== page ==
• June 22, 2024

Low-cost housing to attract Campbell River healthcare employees 2023

A new housing program seeks to address the lack of health professionals in Campbell River by providing low-cost temporary lodging and a warm reception.

The city announced on Friday that a completely furnished apartment near the hospital will be available for between one week and three months for $50 per night on a first-come, first-served basis. Included are utilities, water, Wi-Fi, and weekly cleaning.

The temporary program will apply to locum tenens physicians and other essential health care personnel.

Campbell River, like other communities on Vancouver Island and in other parts of British Columbia, struggles to attract enough health care professionals.

Health-care professionals will receive greeting bundles containing local products and services.

Sadie Mack, operations coordinator for the Campbell River and District Division of Family Practice, stated that the lack of available, affordable accommodation is one of the largest obstacles they face when trying to recruit locum physicians to Campbell River.

Discussions between city officials, Dr. Jordyn Vanderveen of the Campbell River and District Division of Family Practice, and Dr. Sol Gregory of the Campbell River Medical Staff Engagement Initiative Society led to the formation of the new initiative.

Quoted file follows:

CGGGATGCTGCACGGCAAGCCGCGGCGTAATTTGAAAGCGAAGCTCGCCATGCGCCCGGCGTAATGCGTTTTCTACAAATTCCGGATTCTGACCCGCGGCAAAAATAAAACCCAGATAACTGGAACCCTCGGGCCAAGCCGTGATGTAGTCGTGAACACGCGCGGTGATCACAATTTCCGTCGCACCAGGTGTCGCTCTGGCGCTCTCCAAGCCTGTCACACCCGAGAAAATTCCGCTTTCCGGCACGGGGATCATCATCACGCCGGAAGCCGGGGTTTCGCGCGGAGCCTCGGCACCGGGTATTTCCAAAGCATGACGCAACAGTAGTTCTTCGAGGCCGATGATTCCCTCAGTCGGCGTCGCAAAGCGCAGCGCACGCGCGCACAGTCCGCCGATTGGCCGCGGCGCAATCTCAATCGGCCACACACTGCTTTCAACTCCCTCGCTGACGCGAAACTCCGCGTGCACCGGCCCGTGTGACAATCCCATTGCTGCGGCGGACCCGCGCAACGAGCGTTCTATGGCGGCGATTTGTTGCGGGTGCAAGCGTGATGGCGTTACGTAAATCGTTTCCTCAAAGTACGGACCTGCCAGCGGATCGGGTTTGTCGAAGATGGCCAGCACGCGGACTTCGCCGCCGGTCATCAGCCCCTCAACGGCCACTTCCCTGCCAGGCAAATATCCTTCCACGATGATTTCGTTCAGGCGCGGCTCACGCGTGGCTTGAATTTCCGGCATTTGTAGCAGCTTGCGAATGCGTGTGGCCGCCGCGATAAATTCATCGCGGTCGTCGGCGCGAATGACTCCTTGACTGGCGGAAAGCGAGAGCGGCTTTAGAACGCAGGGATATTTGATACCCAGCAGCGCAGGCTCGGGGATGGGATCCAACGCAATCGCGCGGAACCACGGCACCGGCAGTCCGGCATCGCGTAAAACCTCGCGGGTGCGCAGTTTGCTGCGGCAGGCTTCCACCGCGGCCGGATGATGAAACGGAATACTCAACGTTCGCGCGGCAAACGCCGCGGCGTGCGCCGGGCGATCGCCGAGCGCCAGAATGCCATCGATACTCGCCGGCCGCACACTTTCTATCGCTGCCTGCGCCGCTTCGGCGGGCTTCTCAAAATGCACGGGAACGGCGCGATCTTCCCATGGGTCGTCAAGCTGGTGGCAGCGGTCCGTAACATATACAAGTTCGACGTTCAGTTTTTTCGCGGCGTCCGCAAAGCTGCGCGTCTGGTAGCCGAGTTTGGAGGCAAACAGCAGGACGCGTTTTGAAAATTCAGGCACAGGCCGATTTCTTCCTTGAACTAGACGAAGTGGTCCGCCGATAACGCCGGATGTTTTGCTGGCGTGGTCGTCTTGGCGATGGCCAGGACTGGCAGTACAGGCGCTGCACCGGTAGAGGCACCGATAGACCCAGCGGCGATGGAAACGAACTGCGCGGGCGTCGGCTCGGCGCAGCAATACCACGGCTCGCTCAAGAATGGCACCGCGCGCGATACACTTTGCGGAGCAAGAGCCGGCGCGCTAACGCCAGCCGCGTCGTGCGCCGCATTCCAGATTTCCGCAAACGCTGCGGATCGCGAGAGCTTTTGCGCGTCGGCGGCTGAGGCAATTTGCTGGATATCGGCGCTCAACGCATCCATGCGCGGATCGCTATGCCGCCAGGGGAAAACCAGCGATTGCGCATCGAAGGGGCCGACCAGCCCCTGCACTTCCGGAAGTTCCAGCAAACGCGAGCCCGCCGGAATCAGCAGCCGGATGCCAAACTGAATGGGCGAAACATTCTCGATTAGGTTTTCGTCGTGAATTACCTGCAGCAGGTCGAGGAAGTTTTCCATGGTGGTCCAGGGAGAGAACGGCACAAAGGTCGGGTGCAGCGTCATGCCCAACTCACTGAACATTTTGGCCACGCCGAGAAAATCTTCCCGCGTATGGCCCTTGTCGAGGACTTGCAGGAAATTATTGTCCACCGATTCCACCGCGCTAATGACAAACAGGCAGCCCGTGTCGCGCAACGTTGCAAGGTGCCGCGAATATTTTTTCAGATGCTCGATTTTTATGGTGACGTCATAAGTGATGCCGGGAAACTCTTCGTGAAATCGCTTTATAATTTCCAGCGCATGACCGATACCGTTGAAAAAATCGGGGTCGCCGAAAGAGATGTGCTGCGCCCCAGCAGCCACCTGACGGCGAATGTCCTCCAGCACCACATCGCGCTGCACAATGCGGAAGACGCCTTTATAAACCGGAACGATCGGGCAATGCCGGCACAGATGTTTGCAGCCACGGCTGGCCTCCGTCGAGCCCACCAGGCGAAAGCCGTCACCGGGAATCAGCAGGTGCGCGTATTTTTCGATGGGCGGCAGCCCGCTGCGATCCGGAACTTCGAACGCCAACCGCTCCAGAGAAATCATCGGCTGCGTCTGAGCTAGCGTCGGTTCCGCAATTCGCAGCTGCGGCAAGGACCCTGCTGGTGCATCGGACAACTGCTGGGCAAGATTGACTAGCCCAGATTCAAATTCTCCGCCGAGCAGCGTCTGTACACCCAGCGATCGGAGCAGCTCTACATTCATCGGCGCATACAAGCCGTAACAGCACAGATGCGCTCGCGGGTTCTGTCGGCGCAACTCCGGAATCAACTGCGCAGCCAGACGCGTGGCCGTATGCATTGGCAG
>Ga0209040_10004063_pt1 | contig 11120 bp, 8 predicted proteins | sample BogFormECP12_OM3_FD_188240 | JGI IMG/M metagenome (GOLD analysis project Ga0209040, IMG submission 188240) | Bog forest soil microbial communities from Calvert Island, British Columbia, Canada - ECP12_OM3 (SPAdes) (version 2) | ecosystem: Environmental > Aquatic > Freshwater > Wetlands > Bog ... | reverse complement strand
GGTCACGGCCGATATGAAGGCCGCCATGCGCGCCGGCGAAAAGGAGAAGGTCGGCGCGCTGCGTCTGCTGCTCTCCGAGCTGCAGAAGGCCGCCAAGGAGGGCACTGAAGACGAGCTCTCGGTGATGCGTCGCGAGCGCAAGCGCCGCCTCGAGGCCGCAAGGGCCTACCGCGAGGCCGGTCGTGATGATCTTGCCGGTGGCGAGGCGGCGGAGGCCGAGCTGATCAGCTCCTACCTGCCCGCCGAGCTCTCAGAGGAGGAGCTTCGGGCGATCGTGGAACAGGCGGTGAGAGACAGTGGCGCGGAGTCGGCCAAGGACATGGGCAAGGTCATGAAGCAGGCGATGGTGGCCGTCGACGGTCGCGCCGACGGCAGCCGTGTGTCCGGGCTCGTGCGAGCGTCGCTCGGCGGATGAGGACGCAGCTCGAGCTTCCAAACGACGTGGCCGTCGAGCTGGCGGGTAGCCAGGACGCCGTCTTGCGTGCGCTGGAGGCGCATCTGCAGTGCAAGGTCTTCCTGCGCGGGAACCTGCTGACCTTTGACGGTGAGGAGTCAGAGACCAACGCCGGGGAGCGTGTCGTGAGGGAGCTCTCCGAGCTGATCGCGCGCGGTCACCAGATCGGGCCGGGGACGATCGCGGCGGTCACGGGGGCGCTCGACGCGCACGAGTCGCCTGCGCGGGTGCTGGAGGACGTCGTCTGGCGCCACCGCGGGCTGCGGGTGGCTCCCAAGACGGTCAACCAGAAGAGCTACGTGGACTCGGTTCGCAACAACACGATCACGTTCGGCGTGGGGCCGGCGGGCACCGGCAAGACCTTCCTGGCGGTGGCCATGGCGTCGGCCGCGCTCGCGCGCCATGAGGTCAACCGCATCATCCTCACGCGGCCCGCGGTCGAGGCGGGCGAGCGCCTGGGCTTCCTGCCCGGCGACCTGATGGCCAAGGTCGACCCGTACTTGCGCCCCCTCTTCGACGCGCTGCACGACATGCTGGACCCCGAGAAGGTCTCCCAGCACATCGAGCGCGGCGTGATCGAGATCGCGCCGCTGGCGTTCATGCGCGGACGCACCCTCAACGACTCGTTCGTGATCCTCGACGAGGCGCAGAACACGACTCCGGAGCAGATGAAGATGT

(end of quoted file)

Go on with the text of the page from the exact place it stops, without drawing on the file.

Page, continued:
Mackie stated that the company intends to demonstrate local clinicians’ value by demonstrating its willingness to support them and their need for time off.

She stated that it is anticipated that this will increase the likelihood of new physicians arriving to Campbell River and relieving the current physicians. This will guarantee that patients receive “the best possible care.”

Provincially, interim mayor Susan Sinnott stated that temporary lodging for locums is a challenge.

“During peak season, short-term rentals are frequently unavailable, leaving locum tenens positions vacant,” she said.

This gap increases wait periods and decreases the availability of treatment in hospitals and clinics.

Sinnott is hopeful that collaborating with local medical health organizations will solve the problem and improve health care.

When rental service revenue is returned to the program, the city anticipates that additional health care professionals will be able to relocate to Campbell River.

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